There exists perhaps one area for landlords that is the absolute most critical area for success, and yet seems like black magic to new landlords: screening prospective tenants. Typically we have a gut feeling for what we want, but struggle to articulate it. We sometimes also fear we’ll be forced to accept someone we don’t want because of landlord-tenant laws (which is itself black magic). It can definitely be intimidating.
The solution is to use what I call the S.O.L.I.D. Screening Method. There are 5 things you want to do to ensure you’re being fair and avoiding trouble. Here they are:
Systematic: Your screening process needs to be repeatable and treat everyone the same.
Objective: Your criteria need to be based on external measures that are relevant to your property.
Lawful: You absolutely must comply with all federal and local laws.
Interested: You must show an interest in who you’re interviewing and dig deeper when something doesn’t make sense.
Discerning: When validating information you must be able to tell the difference between what’s true and false.
In this post we will focus on the first part of the process: creating a Systematic, Objective, and Lawful set of criteria. In a later post we’ll dive deeper into the actual conversations you might have with prospective tenants and how to be Interested and Discerning with them.
Let’s get into the specifics of what your criteria should include and why they’re important.
Responsible Tenants Are Required For Gyroscopic Cash Flow
Gyroscopic Cash Flow is the concept that when you have a vacancy you’ll need to provide lots of focus and effort on finding a new tenant. Once you find someone, you’re able to focus on other activities because that new tenant will pay their rent and provide you cash flow from that initial work. You’ll need to check in regularly to make sure everything is OK, but the level of effort and focus is nowhere near what was initially required to get started.
There is a caveat though: You must find a responsible tenant. Otherwise you’ll lose your Gyroscopic Cash Flow because you’ll constantly have to monitor your tenants and/or loose money as a result of them not paying and/or causing damage.
What Makes a Responsible Tenant?
There are three characteristics you’re looking for:
- They pay their rent in full and on time,
- They take care of the property, and
- They respect and communicate with you and other residents.
It’s simple and achieves the goal of maximizing your long term cash flow while minimizing headaches. You’ll also notice this inherently avoids all discrimination issues because it’s based on specific behavior, and nothing else. Read more about what it means to be a responsible tenant.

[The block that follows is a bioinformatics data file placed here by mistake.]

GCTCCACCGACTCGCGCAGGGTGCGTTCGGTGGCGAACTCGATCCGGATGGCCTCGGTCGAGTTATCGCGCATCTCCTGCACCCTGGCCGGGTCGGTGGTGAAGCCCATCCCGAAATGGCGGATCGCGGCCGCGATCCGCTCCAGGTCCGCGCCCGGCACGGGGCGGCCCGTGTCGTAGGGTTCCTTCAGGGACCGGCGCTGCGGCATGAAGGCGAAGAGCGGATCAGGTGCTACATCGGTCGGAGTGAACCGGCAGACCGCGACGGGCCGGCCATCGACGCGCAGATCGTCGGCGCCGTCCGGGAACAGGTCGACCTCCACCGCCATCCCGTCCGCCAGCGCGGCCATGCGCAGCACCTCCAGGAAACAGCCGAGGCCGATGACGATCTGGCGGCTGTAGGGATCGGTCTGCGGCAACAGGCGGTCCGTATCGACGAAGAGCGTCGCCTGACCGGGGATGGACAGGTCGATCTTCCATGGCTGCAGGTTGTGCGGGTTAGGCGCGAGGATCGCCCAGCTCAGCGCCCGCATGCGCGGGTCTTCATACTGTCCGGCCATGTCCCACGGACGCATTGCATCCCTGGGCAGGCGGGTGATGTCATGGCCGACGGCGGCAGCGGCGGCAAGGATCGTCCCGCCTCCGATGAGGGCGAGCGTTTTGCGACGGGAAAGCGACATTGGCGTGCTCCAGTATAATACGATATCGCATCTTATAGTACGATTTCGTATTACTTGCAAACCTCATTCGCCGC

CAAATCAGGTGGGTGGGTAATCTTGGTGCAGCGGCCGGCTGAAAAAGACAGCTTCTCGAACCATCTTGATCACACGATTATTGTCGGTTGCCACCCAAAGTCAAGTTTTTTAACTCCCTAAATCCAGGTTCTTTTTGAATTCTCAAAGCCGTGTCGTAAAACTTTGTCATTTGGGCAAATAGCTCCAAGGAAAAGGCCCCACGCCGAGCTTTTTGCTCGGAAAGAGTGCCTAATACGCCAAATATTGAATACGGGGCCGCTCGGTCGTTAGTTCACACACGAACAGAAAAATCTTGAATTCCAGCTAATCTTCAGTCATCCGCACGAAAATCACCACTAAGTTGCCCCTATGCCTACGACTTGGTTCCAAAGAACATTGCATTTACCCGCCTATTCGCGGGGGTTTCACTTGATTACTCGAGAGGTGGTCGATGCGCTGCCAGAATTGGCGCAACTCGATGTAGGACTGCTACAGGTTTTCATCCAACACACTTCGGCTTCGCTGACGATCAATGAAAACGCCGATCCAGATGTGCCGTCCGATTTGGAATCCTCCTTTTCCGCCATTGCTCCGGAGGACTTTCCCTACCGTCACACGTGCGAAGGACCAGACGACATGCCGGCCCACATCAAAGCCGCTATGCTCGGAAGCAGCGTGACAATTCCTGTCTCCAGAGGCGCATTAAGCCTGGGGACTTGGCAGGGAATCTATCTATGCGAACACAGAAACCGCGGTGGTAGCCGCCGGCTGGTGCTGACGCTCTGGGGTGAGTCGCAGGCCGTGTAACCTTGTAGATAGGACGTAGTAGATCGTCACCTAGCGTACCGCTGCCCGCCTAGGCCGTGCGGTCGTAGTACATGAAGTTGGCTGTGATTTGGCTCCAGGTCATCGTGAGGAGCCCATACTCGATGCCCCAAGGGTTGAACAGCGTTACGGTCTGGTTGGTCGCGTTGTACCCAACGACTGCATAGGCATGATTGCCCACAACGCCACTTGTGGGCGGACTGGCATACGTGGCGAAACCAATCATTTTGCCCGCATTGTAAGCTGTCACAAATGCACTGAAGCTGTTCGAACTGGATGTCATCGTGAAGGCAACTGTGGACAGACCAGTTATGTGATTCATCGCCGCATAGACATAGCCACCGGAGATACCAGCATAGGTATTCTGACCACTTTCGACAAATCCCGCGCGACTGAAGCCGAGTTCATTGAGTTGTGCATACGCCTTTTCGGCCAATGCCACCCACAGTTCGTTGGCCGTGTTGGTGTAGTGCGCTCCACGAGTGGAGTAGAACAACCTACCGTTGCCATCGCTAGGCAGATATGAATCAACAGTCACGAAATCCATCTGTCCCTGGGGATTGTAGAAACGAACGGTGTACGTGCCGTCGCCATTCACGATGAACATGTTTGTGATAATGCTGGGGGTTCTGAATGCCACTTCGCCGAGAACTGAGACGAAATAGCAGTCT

So, how do you determine if someone is a responsible tenant?
To Find Responsible Tenants, Use The S.O.L.I.D. Screening Method
Screening simply means to create a set of criteria and compare applicants against that criteria. If they meet the criteria, you accept. If not, you deny. It’s relatively simple. The trick is coming up with criteria that will actually filter for responsible tenants. The S.O.L.I.D. Screening Method helps with this.
Instead of asking questions like, “Do I like this person? Do they seem ‘put together’?”, you need to be objective. A simple trick to becoming objective is to search for yes/no examples of your subjective questions. Let’s take the second question, “Do they seem ‘put together’?” You might instead ask, “Did they turn in all their paperwork complete? Did they show up on time to the appointment? Do they have all the money necessary to move in?” These are all yes/no answers where your opinion won’t get in the way.
It’s also critically important that you’re lawful when coming up with your criteria. Specially, there are certain protected classes you cannot discriminate/screen against. Unfortunately, some landlords took the lazy path when it came to screening and it lead to screening on criteria that has nothing to do with being a responsible tenant.
I’d like to tell a story to illustrate this point:
Let’s say a landlord noticed that certain types of people always paid their rent on time: Let’s say it was a husband, wife and a young child. Well… that’s not totally true, they defaulted just as much as everyone else, but the landlord had a young child too and had an unconscious soft place in his heart for them.
Since that landlord is really busy, he starts only screening for new families under the misguided belief that they make the best types of tenants. Not only is that landlord now missing out on potentially amazing tenants (who won’t default), but it gets worse…
A newbie landlord takes him out to coffee to pick his brain. The newbie asks about screening criteria and the answer is, “only rent to a married couple with a kid.” The newbie doesn’t know why, but follows the advice anyways. The newbie is now screening on something that really isn’t an indictor of whether or not they’ll be a responsible tenant. And that’s the problem that discrimination laws are trying to solve.